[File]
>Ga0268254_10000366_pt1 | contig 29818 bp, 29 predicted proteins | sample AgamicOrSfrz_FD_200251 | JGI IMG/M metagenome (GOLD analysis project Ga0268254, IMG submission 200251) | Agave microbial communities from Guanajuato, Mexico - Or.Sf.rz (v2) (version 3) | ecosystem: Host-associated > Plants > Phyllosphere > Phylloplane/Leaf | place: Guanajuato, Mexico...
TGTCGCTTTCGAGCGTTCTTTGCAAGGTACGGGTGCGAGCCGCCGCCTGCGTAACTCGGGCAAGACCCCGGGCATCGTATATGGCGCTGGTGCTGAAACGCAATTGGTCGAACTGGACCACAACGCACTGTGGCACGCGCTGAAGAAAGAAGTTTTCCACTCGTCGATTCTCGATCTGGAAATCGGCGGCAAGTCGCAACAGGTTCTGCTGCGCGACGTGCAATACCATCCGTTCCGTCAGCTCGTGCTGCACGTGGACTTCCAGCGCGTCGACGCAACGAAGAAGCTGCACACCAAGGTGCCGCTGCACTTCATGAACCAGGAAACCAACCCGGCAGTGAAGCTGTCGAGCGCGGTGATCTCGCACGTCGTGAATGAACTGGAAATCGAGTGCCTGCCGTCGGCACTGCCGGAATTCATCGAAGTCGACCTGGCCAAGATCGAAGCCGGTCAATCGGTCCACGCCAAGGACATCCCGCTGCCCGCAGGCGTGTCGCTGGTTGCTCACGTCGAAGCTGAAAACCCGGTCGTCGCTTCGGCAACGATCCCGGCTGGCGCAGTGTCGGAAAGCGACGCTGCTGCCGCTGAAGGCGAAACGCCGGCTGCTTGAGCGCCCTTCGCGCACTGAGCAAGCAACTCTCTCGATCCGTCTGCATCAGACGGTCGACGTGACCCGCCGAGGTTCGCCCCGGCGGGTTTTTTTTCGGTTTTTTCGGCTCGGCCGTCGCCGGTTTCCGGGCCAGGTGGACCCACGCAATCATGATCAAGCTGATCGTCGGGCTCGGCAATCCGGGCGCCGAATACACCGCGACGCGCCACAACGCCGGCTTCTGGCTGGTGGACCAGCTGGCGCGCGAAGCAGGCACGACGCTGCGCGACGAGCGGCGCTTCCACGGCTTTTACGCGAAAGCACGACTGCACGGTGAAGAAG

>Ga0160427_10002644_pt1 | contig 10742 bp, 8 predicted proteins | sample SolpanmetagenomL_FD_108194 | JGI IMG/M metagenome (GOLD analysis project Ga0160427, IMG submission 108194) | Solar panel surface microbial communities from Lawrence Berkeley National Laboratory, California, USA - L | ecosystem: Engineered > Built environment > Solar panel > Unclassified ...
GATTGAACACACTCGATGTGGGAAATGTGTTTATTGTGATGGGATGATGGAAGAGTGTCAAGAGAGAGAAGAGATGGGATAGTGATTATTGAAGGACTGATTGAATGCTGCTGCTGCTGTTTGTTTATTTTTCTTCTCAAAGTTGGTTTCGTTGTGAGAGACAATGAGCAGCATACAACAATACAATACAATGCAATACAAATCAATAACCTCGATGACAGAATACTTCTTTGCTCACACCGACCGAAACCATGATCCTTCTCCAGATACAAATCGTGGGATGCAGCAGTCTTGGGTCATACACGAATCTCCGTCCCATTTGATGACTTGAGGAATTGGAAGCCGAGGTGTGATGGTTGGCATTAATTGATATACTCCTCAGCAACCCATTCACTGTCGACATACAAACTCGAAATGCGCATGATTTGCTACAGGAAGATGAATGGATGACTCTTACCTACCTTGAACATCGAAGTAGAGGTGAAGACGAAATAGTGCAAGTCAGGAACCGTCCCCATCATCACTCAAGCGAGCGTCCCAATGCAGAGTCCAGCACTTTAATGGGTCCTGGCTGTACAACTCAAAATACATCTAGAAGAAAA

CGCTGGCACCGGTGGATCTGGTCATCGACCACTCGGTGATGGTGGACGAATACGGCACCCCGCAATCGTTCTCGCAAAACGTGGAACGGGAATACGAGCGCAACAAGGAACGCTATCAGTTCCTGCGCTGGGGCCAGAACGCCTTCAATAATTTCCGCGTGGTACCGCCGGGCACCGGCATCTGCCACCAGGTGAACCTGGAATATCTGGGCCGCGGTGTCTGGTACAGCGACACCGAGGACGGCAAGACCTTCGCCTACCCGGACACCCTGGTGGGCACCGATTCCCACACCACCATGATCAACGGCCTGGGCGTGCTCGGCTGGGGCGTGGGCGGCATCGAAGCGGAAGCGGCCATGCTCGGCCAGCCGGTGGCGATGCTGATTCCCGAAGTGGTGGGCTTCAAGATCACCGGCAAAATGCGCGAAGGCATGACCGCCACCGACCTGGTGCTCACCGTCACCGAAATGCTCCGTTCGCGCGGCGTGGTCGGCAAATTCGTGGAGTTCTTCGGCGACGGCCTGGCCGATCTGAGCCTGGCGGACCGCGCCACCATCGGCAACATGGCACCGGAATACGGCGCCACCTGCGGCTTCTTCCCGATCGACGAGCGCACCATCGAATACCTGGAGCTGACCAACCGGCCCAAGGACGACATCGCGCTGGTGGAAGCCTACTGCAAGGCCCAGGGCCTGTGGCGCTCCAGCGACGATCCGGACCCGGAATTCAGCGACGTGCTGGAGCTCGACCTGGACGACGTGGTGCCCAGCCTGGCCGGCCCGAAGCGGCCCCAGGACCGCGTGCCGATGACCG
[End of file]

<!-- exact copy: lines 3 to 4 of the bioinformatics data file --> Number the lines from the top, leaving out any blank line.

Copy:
>Ga0160427_10002644_pt1 | contig 10742 bp, 8 predicted proteins | sample SolpanmetagenomL_FD_108194 | JGI IMG/M metagenome (GOLD analysis project Ga0160427, IMG submission 108194) | Solar panel surface microbial communities from Lawrence Berkeley National Laboratory, California, USA - L | ecosystem: Engineered > Built environment > Solar panel > Unclassified ...
GATTGAACACACTCGATGTGGGAAATGTGTTTATTGTGATGGGATGATGGAAGAGTGTCAAGAGAGAGAAGAGATGGGATAGTGATTATTGAAGGACTGATTGAATGCTGCTGCTGCTGTTTGTTTATTTTTCTTCTCAAAGTTGGTTTCGTTGTGAGAGACAATGAGCAGCATACAACAATACAATACAATGCAATACAAATCAATAACCTCGATGACAGAATACTTCTTTGCTCACACCGACCGAAACCATGATCCTTCTCCAGATACAAATCGTGGGATGCAGCAGTCTTGGGTCATACACGAATCTCCGTCCCATTTGATGACTTGAGGAATTGGAAGCCGAGGTGTGATGGTTGGCATTAATTGATATACTCCTCAGCAACCCATTCACTGTCGACATACAAACTCGAAATGCGCATGATTTGCTACAGGAAGATGAATGGATGACTCTTACCTACCTTGAACATCGAAGTAGAGGTGAAGACGAAATAGTGCAAGTCAGGAACCGTCCCCATCATCACTCAAGCGAGCGTCCCAATGCAGAGTCCAGCACTTTAATGGGTCCTGGCTGTACAACTCAAAATACATCTAGAAGAAAA